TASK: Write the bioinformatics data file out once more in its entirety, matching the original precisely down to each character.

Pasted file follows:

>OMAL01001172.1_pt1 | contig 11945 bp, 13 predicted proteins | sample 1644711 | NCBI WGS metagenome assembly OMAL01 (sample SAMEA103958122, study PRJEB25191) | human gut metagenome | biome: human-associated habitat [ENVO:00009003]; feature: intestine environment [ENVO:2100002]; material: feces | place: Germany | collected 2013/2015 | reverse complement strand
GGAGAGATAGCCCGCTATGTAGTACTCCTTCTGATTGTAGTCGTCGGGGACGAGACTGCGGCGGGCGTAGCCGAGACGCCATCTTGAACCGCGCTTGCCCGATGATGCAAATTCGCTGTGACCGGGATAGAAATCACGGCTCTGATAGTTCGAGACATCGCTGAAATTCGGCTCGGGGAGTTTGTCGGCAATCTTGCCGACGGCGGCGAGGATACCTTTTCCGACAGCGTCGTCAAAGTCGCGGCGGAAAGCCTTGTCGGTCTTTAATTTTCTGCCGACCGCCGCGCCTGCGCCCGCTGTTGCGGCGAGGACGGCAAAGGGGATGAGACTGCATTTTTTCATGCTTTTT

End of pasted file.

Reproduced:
>OMAL01001172.1_pt1 | contig 11945 bp, 13 predicted proteins | sample 1644711 | NCBI WGS metagenome assembly OMAL01 (sample SAMEA103958122, study PRJEB25191) | human gut metagenome | biome: human-associated habitat [ENVO:00009003]; feature: intestine environment [ENVO:2100002]; material: feces | place: Germany | collected 2013/2015 | reverse complement strand
GGAGAGATAGCCCGCTATGTAGTACTCCTTCTGATTGTAGTCGTCGGGGACGAGACTGCGGCGGGCGTAGCCGAGACGCCATCTTGAACCGCGCTTGCCCGATGATGCAAATTCGCTGTGACCGGGATAGAAATCACGGCTCTGATAGTTCGAGACATCGCTGAAATTCGGCTCGGGGAGTTTGTCGGCAATCTTGCCGACGGCGGCGAGGATACCTTTTCCGACAGCGTCGTCAAAGTCGCGGCGGAAAGCCTTGTCGGTCTTTAATTTTCTGCCGACCGCCGCGCCTGCGCCCGCTGTTGCGGCGAGGACGGCAAAGGGGATGAGACTGCATTTTTTCATGCTTTTT